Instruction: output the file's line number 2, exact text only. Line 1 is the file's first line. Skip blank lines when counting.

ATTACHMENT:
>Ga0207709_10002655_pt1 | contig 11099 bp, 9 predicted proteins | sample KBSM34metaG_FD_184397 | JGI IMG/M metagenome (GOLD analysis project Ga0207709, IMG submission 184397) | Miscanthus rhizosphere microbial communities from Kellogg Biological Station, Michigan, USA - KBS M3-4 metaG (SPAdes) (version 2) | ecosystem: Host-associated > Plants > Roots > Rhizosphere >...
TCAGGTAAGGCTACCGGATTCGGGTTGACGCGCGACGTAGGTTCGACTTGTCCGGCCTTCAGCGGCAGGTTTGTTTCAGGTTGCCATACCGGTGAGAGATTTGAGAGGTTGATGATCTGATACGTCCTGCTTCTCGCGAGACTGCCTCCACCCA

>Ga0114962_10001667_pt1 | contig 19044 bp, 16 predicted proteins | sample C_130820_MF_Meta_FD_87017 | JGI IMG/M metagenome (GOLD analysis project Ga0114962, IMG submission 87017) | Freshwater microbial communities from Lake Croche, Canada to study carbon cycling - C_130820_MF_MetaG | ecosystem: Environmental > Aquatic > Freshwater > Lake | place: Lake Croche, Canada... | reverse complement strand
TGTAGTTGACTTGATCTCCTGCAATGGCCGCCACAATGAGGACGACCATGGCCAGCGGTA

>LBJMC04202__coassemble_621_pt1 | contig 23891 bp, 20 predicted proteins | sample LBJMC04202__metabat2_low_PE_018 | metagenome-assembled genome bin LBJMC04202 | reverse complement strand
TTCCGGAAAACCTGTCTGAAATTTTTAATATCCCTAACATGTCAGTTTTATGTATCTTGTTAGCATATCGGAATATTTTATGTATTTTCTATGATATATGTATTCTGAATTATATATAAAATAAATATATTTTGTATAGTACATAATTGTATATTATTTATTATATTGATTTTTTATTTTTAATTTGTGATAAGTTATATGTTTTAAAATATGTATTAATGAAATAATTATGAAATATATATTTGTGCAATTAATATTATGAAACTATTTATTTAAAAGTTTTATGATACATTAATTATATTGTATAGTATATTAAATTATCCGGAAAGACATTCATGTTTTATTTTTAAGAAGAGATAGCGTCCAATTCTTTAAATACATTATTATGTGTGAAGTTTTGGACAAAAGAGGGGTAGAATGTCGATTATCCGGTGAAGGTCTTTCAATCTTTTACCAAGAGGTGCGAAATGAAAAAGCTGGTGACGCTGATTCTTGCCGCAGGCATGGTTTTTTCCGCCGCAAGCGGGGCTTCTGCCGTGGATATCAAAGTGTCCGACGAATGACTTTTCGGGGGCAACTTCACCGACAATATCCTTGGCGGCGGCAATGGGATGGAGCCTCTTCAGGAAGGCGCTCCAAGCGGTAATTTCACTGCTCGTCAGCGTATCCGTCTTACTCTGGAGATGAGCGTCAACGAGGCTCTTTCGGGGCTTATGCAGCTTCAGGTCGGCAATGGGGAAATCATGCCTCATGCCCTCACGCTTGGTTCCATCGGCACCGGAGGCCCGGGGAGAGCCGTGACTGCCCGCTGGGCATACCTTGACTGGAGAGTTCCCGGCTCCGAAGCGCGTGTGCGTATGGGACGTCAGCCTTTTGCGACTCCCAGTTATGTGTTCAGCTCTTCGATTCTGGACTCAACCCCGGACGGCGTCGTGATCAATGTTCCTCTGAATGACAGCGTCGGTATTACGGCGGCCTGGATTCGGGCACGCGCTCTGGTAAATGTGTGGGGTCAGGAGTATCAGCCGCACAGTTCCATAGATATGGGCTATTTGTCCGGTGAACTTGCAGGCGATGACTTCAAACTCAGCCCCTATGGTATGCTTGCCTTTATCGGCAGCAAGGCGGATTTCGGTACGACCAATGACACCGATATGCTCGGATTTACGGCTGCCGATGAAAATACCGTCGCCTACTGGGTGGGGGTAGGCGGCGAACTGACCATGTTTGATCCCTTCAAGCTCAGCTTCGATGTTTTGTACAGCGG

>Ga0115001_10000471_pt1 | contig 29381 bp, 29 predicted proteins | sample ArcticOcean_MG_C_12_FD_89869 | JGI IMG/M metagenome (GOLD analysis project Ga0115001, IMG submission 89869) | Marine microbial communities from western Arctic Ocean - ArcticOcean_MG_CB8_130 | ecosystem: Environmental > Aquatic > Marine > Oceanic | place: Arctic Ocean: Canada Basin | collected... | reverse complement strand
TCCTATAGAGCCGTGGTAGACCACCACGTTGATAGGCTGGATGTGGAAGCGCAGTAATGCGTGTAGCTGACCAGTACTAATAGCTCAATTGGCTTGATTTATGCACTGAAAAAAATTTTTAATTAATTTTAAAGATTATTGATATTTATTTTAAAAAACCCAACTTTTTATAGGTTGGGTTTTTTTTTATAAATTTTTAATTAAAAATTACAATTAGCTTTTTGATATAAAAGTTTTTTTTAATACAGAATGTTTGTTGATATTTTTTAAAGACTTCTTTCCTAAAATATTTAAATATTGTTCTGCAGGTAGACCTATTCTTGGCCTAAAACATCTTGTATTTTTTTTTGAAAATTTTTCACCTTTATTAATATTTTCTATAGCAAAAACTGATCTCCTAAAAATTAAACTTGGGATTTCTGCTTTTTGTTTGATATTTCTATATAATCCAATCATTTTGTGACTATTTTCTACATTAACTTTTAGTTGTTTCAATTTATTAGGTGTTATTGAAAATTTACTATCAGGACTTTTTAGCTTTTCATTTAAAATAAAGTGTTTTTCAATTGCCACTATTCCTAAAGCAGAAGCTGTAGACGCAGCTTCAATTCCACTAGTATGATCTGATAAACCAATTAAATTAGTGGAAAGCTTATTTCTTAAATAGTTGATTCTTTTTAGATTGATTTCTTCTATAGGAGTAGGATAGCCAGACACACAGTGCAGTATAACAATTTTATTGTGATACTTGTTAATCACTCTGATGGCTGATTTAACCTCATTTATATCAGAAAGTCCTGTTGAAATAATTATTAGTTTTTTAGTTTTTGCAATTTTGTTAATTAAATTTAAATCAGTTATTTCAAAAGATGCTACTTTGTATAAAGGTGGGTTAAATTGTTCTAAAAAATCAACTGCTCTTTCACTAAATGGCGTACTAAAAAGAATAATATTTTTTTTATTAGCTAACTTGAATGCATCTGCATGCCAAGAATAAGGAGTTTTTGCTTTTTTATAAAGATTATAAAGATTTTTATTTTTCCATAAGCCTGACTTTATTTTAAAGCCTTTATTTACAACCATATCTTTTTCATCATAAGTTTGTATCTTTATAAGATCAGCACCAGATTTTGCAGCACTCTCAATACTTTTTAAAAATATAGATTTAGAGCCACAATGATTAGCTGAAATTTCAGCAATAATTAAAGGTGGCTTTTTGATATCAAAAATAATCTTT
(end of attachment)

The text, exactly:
TCAGGTAAGGCTACCGGATTCGGGTTGACGCGCGACGTAGGTTCGACTTGTCCGGCCTTCAGCGGCAGGTTTGTTTCAGGTTGCCATACCGGTGAGAGATTTGAGAGGTTGATGATCTGATACGTCCTGCTTCTCGCGAGACTGCCTCCACCCA